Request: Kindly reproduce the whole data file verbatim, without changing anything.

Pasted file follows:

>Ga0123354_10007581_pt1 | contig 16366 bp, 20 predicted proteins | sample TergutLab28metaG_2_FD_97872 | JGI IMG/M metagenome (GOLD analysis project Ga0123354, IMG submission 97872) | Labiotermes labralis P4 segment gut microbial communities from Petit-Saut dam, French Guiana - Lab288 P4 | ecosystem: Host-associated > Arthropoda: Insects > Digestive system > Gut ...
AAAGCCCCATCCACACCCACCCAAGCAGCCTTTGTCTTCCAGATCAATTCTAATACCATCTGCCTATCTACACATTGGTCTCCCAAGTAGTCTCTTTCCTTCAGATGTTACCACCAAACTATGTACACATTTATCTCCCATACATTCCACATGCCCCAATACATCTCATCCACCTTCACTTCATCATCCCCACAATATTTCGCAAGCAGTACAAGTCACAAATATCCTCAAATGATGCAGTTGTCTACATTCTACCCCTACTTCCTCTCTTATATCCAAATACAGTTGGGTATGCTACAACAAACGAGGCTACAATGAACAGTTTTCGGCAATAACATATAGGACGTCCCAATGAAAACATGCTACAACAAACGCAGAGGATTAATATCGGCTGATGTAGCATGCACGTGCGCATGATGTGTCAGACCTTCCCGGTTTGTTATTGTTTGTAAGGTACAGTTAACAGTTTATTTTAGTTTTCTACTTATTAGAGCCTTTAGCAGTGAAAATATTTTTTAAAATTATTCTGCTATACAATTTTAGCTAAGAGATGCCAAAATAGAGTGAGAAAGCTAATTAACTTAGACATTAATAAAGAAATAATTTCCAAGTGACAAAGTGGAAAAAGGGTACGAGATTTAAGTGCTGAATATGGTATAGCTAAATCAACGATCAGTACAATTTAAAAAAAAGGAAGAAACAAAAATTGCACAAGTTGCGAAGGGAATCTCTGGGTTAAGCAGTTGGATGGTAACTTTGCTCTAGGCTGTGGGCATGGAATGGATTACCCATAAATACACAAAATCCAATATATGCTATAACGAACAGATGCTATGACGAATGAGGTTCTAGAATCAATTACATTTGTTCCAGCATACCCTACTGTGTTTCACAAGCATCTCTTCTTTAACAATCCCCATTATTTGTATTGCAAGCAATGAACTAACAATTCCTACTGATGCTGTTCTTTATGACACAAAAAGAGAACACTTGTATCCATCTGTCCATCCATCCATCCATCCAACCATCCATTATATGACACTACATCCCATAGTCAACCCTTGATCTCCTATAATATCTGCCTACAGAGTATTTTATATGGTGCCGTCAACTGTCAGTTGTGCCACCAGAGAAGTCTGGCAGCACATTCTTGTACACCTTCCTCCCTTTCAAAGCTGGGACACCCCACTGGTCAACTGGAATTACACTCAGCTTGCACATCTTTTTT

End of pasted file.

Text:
>Ga0123354_10007581_pt1 | contig 16366 bp, 20 predicted proteins | sample TergutLab28metaG_2_FD_97872 | JGI IMG/M metagenome (GOLD analysis project Ga0123354, IMG submission 97872) | Labiotermes labralis P4 segment gut microbial communities from Petit-Saut dam, French Guiana - Lab288 P4 | ecosystem: Host-associated > Arthropoda: Insects > Digestive system > Gut ...
AAAGCCCCATCCACACCCACCCAAGCAGCCTTTGTCTTCCAGATCAATTCTAATACCATCTGCCTATCTACACATTGGTCTCCCAAGTAGTCTCTTTCCTTCAGATGTTACCACCAAACTATGTACACATTTATCTCCCATACATTCCACATGCCCCAATACATCTCATCCACCTTCACTTCATCATCCCCACAATATTTCGCAAGCAGTACAAGTCACAAATATCCTCAAATGATGCAGTTGTCTACATTCTACCCCTACTTCCTCTCTTATATCCAAATACAGTTGGGTATGCTACAACAAACGAGGCTACAATGAACAGTTTTCGGCAATAACATATAGGACGTCCCAATGAAAACATGCTACAACAAACGCAGAGGATTAATATCGGCTGATGTAGCATGCACGTGCGCATGATGTGTCAGACCTTCCCGGTTTGTTATTGTTTGTAAGGTACAGTTAACAGTTTATTTTAGTTTTCTACTTATTAGAGCCTTTAGCAGTGAAAATATTTTTTAAAATTATTCTGCTATACAATTTTAGCTAAGAGATGCCAAAATAGAGTGAGAAAGCTAATTAACTTAGACATTAATAAAGAAATAATTTCCAAGTGACAAAGTGGAAAAAGGGTACGAGATTTAAGTGCTGAATATGGTATAGCTAAATCAACGATCAGTACAATTTAAAAAAAAGGAAGAAACAAAAATTGCACAAGTTGCGAAGGGAATCTCTGGGTTAAGCAGTTGGATGGTAACTTTGCTCTAGGCTGTGGGCATGGAATGGATTACCCATAAATACACAAAATCCAATATATGCTATAACGAACAGATGCTATGACGAATGAGGTTCTAGAATCAATTACATTTGTTCCAGCATACCCTACTGTGTTTCACAAGCATCTCTTCTTTAACAATCCCCATTATTTGTATTGCAAGCAATGAACTAACAATTCCTACTGATGCTGTTCTTTATGACACAAAAAGAGAACACTTGTATCCATCTGTCCATCCATCCATCCATCCAACCATCCATTATATGACACTACATCCCATAGTCAACCCTTGATCTCCTATAATATCTGCCTACAGAGTATTTTATATGGTGCCGTCAACTGTCAGTTGTGCCACCAGAGAAGTCTGGCAGCACATTCTTGTACACCTTCCTCCCTTTCAAAGCTGGGACACCCCACTGGTCAACTGGAATTACACTCAGCTTGCACATCTTTTTT